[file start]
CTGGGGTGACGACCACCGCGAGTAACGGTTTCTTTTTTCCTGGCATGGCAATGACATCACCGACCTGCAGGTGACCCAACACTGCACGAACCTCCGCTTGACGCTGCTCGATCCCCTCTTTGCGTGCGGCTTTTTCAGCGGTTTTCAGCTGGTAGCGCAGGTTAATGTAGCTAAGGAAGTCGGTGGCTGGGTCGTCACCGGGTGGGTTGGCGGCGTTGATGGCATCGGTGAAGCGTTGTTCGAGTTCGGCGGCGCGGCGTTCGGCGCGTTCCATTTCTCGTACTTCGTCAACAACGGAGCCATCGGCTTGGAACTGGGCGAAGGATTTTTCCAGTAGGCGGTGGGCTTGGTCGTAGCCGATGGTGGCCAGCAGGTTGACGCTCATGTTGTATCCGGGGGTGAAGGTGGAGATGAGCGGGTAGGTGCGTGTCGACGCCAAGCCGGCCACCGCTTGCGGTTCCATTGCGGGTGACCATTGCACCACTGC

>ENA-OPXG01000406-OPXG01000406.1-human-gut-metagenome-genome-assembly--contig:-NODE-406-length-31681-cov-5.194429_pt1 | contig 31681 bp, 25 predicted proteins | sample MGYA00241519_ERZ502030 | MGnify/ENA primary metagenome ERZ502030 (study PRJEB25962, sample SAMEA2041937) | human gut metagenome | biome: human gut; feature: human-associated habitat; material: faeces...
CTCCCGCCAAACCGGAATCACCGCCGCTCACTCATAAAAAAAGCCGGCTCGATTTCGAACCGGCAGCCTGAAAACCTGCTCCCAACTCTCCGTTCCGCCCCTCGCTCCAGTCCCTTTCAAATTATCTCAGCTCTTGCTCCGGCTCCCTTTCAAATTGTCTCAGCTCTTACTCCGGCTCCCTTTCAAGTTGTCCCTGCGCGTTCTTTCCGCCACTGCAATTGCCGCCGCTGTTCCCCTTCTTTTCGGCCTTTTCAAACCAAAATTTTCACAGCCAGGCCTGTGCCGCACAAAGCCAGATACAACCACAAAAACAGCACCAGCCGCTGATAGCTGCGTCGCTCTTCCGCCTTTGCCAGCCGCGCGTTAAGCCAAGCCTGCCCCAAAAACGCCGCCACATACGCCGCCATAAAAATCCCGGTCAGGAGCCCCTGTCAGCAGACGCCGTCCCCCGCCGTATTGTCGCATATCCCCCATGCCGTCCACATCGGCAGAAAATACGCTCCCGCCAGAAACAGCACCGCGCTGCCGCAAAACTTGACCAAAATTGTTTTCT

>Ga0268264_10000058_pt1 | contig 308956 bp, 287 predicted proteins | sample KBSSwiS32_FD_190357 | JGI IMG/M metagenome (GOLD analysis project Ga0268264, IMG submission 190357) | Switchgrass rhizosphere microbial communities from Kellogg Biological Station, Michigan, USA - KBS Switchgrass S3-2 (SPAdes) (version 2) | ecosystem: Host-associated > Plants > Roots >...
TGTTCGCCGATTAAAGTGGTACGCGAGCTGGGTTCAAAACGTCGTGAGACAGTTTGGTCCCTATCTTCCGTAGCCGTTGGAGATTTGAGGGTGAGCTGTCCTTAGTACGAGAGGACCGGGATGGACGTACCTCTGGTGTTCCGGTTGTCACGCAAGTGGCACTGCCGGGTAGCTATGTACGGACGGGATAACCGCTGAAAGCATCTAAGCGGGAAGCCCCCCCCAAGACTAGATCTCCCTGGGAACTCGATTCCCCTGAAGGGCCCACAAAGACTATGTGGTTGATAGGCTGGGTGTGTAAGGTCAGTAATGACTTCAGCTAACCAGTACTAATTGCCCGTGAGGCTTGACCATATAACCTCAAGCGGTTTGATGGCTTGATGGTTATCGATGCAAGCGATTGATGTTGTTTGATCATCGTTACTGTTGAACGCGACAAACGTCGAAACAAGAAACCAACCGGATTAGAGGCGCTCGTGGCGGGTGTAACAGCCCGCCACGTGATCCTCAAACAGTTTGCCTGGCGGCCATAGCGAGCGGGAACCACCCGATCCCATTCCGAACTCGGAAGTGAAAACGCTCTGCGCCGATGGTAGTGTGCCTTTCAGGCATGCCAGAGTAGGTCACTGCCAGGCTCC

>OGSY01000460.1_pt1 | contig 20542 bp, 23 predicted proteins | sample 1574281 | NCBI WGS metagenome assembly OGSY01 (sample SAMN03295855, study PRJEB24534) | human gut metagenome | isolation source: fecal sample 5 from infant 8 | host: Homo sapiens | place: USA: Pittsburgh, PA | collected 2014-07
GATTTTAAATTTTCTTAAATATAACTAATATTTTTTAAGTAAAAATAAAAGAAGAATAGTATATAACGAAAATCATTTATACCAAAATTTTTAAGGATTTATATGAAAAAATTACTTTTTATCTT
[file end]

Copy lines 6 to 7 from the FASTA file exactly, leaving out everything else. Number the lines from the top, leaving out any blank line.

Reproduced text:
>OGSY01000460.1_pt1 | contig 20542 bp, 23 predicted proteins | sample 1574281 | NCBI WGS metagenome assembly OGSY01 (sample SAMN03295855, study PRJEB24534) | human gut metagenome | isolation source: fecal sample 5 from infant 8 | host: Homo sapiens | place: USA: Pittsburgh, PA | collected 2014-07
GATTTTAAATTTTCTTAAATATAACTAATATTTTTTAAGTAAAAATAAAAGAAGAATAGTATATAACGAAAATCATTTATACCAAAATTTTTAAGGATTTATATGAAAAAATTACTTTTTATCTT